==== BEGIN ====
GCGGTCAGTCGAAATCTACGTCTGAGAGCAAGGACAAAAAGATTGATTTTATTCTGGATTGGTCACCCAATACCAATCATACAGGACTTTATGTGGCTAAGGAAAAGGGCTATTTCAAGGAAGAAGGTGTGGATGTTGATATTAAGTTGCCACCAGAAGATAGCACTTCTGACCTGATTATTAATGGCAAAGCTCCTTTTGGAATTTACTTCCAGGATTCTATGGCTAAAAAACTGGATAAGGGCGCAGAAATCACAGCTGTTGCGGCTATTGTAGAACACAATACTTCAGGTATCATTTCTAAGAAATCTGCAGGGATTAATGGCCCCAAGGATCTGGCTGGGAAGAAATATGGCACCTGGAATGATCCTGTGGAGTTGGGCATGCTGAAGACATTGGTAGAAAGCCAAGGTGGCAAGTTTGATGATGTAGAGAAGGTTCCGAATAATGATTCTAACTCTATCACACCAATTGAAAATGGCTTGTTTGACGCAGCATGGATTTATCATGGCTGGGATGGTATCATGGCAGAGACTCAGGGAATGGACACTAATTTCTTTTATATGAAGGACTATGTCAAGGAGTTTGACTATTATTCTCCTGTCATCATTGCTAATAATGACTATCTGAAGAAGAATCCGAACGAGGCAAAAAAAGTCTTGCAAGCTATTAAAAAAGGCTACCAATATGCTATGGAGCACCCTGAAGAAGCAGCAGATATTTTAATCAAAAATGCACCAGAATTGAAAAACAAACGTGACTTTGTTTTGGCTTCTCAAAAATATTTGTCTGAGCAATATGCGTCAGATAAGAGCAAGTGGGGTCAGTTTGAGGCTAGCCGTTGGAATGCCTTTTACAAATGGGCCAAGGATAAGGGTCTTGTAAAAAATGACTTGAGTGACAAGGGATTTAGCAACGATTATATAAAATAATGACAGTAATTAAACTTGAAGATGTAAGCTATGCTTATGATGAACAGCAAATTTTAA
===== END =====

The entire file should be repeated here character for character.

GCGGTCAGTCGAAATCTACGTCTGAGAGCAAGGACAAAAAGATTGATTTTATTCTGGATTGGTCACCCAATACCAATCATACAGGACTTTATGTGGCTAAGGAAAAGGGCTATTTCAAGGAAGAAGGTGTGGATGTTGATATTAAGTTGCCACCAGAAGATAGCACTTCTGACCTGATTATTAATGGCAAAGCTCCTTTTGGAATTTACTTCCAGGATTCTATGGCTAAAAAACTGGATAAGGGCGCAGAAATCACAGCTGTTGCGGCTATTGTAGAACACAATACTTCAGGTATCATTTCTAAGAAATCTGCAGGGATTAATGGCCCCAAGGATCTGGCTGGGAAGAAATATGGCACCTGGAATGATCCTGTGGAGTTGGGCATGCTGAAGACATTGGTAGAAAGCCAAGGTGGCAAGTTTGATGATGTAGAGAAGGTTCCGAATAATGATTCTAACTCTATCACACCAATTGAAAATGGCTTGTTTGACGCAGCATGGATTTATCATGGCTGGGATGGTATCATGGCAGAGACTCAGGGAATGGACACTAATTTCTTTTATATGAAGGACTATGTCAAGGAGTTTGACTATTATTCTCCTGTCATCATTGCTAATAATGACTATCTGAAGAAGAATCCGAACGAGGCAAAAAAAGTCTTGCAAGCTATTAAAAAAGGCTACCAATATGCTATGGAGCACCCTGAAGAAGCAGCAGATATTTTAATCAAAAATGCACCAGAATTGAAAAACAAACGTGACTTTGTTTTGGCTTCTCAAAAATATTTGTCTGAGCAATATGCGTCAGATAAGAGCAAGTGGGGTCAGTTTGAGGCTAGCCGTTGGAATGCCTTTTACAAATGGGCCAAGGATAAGGGTCTTGTAAAAAATGACTTGAGTGACAAGGGATTTAGCAACGATTATATAAAATAATGACAGTAATTAAACTTGAAGATGTAAGCTATGCTTATGATGAACAGCAAATTTTAA